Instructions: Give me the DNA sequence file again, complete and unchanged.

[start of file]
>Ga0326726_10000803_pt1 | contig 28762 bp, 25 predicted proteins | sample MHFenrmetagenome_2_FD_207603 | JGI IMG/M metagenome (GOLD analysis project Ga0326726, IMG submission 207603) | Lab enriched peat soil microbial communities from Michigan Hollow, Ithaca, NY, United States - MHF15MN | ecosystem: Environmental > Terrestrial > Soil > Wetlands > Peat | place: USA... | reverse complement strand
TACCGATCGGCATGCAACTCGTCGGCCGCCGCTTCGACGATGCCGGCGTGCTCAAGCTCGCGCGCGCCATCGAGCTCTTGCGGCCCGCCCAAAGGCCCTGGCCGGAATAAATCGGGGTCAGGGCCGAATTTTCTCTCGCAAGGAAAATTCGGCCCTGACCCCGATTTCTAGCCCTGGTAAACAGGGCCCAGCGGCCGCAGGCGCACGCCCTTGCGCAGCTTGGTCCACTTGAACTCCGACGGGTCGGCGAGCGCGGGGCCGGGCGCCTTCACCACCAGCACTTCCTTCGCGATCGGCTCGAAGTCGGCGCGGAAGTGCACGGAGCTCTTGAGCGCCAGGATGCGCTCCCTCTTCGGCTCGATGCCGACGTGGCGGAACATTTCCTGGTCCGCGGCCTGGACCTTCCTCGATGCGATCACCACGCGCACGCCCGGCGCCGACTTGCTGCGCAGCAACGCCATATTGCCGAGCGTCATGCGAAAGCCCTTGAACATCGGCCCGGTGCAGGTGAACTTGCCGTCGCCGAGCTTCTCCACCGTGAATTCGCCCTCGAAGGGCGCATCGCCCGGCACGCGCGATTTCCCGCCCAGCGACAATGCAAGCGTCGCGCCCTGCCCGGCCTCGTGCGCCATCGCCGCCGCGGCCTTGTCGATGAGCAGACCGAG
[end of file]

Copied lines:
>Ga0326726_10000803_pt1 | contig 28762 bp, 25 predicted proteins | sample MHFenrmetagenome_2_FD_207603 | JGI IMG/M metagenome (GOLD analysis project Ga0326726, IMG submission 207603) | Lab enriched peat soil microbial communities from Michigan Hollow, Ithaca, NY, United States - MHF15MN | ecosystem: Environmental > Terrestrial > Soil > Wetlands > Peat | place: USA... | reverse complement strand
TACCGATCGGCATGCAACTCGTCGGCCGCCGCTTCGACGATGCCGGCGTGCTCAAGCTCGCGCGCGCCATCGAGCTCTTGCGGCCCGCCCAAAGGCCCTGGCCGGAATAAATCGGGGTCAGGGCCGAATTTTCTCTCGCAAGGAAAATTCGGCCCTGACCCCGATTTCTAGCCCTGGTAAACAGGGCCCAGCGGCCGCAGGCGCACGCCCTTGCGCAGCTTGGTCCACTTGAACTCCGACGGGTCGGCGAGCGCGGGGCCGGGCGCCTTCACCACCAGCACTTCCTTCGCGATCGGCTCGAAGTCGGCGCGGAAGTGCACGGAGCTCTTGAGCGCCAGGATGCGCTCCCTCTTCGGCTCGATGCCGACGTGGCGGAACATTTCCTGGTCCGCGGCCTGGACCTTCCTCGATGCGATCACCACGCGCACGCCCGGCGCCGACTTGCTGCGCAGCAACGCCATATTGCCGAGCGTCATGCGAAAGCCCTTGAACATCGGCCCGGTGCAGGTGAACTTGCCGTCGCCGAGCTTCTCCACCGTGAATTCGCCCTCGAAGGGCGCATCGCCCGGCACGCGCGATTTCCCGCCCAGCGACAATGCAAGCGTCGCGCCCTGCCCGGCCTCGTGCGCCATCGCCGCCGCGGCCTTGTCGATGAGCAGACCGAG